Dallas ISD faces opposition on 13-cent tax increase plan

Three school districts are asking voters to approve tax plans to supplement their budgets.

Dallas ISD and Richardson ISD are seeking tax increases while Frisco ISD is asking voters for a tax swap that would ultimately reduce the overall tax rate.

This year marks the third time in three years that the Dallas superintendent has tried to get the measure on the ballot. Now that it's there, it's up to voters to decide if it's needed and if the district will be good stewards of an additional $126 million dollars a year.

Bruce Coleman with the Southwest Coalition for Better Education says it was a tough fight trying to get the district to address deplorable conditions at South Oak Cliff High School that is currently under renovation. Now, he's focusing his efforts on the district's tax ratification election: a 13-cent tax increase that would add about $240 a year for the average Dallas homeowner.

“It's hard to ask for an increase of taxes when your enrollment is decreasing. So as a common sense person, what is the increase for?” he said. “You are losing thousands of students a year to charter schools. You are putting together a long-range plan to close additional schools.”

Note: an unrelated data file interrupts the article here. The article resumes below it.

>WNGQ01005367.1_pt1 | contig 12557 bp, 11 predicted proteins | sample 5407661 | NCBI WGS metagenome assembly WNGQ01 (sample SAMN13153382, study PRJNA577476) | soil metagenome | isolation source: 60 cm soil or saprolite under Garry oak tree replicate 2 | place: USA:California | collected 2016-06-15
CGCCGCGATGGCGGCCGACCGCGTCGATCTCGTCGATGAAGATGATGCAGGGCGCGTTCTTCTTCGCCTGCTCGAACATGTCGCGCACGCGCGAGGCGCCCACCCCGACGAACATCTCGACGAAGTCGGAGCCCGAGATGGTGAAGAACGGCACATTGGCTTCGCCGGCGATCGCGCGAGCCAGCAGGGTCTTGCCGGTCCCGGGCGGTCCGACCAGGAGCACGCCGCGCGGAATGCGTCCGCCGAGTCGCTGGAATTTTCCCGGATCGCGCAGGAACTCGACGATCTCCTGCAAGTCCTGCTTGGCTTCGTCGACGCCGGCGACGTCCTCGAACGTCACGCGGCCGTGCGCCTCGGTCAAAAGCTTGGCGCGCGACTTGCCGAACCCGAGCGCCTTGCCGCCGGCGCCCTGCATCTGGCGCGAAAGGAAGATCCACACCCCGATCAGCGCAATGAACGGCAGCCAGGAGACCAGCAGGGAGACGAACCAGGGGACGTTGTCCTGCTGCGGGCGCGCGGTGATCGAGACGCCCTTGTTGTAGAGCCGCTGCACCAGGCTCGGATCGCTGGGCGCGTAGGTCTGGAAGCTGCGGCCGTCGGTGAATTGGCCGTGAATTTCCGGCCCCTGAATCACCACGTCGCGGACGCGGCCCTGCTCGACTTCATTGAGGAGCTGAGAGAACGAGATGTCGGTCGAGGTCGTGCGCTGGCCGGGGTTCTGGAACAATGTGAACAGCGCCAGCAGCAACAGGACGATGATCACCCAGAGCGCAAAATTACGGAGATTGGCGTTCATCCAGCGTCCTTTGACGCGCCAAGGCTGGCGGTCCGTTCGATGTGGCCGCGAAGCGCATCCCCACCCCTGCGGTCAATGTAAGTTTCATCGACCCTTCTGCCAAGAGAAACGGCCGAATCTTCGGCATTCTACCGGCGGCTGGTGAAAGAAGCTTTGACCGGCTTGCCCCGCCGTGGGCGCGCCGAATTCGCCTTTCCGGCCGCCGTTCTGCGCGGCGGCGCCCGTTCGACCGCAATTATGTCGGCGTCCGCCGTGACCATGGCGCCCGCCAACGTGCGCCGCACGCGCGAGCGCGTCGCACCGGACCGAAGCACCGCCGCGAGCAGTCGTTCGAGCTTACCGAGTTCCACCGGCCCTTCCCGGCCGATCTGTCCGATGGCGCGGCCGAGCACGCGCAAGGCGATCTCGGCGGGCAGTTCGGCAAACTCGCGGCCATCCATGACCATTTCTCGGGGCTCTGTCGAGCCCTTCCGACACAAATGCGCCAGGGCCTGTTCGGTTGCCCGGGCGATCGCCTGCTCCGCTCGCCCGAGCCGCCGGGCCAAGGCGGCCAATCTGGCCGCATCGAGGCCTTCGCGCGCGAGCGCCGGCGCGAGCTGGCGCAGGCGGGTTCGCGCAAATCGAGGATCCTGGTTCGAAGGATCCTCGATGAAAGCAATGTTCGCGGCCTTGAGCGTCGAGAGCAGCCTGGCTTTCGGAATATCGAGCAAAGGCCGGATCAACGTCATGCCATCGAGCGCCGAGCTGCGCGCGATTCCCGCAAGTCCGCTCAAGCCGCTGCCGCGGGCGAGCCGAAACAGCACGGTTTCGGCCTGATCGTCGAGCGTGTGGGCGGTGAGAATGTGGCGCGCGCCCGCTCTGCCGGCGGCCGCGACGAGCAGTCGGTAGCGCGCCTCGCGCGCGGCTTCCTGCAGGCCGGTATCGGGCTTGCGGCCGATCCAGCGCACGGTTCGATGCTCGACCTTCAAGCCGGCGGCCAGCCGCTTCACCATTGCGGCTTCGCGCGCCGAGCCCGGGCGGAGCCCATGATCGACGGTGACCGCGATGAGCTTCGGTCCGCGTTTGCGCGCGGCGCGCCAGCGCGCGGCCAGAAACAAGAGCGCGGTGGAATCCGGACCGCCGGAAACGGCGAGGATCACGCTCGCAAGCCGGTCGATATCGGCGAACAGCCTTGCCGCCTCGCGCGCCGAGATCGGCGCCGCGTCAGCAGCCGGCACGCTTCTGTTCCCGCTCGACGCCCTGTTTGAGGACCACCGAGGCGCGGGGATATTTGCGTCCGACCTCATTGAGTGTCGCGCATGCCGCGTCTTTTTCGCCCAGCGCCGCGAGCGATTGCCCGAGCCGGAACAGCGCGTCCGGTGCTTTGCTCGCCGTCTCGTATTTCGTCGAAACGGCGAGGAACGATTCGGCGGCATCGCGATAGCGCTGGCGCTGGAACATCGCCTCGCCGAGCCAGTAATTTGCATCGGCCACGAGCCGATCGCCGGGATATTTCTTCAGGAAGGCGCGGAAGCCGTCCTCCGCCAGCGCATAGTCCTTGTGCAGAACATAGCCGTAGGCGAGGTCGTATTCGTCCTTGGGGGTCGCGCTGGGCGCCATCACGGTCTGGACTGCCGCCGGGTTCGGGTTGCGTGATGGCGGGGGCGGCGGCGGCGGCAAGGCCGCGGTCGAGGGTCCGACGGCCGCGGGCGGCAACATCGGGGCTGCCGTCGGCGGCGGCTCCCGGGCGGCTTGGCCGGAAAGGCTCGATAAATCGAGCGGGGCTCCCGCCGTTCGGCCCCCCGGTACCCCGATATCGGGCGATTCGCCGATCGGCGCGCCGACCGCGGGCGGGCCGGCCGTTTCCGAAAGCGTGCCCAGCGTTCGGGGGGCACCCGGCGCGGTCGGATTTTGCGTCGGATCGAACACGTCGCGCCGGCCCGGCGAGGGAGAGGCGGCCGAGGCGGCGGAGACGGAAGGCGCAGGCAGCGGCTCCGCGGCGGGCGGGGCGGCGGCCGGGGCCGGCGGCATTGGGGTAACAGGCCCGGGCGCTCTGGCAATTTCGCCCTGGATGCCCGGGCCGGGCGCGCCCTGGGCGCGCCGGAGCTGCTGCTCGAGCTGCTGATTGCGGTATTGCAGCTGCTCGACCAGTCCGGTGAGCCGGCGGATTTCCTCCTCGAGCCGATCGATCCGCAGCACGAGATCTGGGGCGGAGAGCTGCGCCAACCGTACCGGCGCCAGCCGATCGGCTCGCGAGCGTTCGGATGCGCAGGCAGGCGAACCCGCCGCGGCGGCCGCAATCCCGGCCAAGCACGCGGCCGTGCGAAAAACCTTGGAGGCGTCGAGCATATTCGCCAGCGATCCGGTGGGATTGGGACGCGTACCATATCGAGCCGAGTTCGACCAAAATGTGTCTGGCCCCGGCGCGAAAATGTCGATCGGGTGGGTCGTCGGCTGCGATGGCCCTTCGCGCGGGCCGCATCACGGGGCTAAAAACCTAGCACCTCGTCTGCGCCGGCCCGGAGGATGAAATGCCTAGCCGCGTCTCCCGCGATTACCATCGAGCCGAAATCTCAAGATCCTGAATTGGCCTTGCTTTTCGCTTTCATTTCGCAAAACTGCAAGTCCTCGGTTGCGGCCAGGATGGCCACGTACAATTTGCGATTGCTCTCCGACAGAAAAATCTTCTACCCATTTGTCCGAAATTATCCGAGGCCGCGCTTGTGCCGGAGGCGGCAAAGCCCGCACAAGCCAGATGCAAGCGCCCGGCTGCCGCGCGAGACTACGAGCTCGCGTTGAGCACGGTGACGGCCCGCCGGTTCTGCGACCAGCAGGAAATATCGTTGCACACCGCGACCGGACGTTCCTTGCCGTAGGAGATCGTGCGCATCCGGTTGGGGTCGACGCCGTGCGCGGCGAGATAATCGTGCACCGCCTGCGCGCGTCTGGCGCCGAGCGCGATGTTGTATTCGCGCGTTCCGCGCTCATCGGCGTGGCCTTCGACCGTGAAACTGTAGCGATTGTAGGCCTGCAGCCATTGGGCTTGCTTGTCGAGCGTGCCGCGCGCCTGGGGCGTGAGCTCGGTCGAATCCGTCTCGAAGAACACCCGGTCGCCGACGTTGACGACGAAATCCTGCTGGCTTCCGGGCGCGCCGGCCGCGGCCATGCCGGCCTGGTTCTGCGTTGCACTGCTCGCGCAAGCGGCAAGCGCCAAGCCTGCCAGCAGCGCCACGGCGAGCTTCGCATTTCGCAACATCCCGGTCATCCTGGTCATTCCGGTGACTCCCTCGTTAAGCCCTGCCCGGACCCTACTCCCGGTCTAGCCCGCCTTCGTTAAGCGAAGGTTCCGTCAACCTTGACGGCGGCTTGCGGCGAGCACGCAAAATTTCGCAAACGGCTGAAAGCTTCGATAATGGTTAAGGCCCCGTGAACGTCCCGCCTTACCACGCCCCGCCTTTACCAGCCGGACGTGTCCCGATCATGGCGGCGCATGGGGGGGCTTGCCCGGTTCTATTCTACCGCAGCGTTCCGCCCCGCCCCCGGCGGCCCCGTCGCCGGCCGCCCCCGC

Coleman also believes the district has a history of poor accounting.

Richardson ISD is also asking voters to approve a tax hike of about $305 a year for the average Richardson homeowner.

As state school funding remains stagnant, Richardson, Dallas and about a third of other Texas school districts are looking for ways to close the gaps.

DISD School Board Trustee Miguel Solis says the Dallas tax increase would allow the district to improve teacher pay, expand early childhood education services and build on its successful programs that he says will help the district retain students and increase enrollment.

And more students mean DISD can offset money it pays to the state because Dallas is considered property wealthy, even though 90-percent of students are economically disadvantaged.

“Austin is not going to come and help us in Dallas, I can tell you that right now,” Solis said. “And we need to take it upon ourselves to be the superheroes our kids so desperately need.”

Property taxes are frozen for homeowners over 65 years old who have lived in the home since January 1, 2016, and have filed their homestead exemption.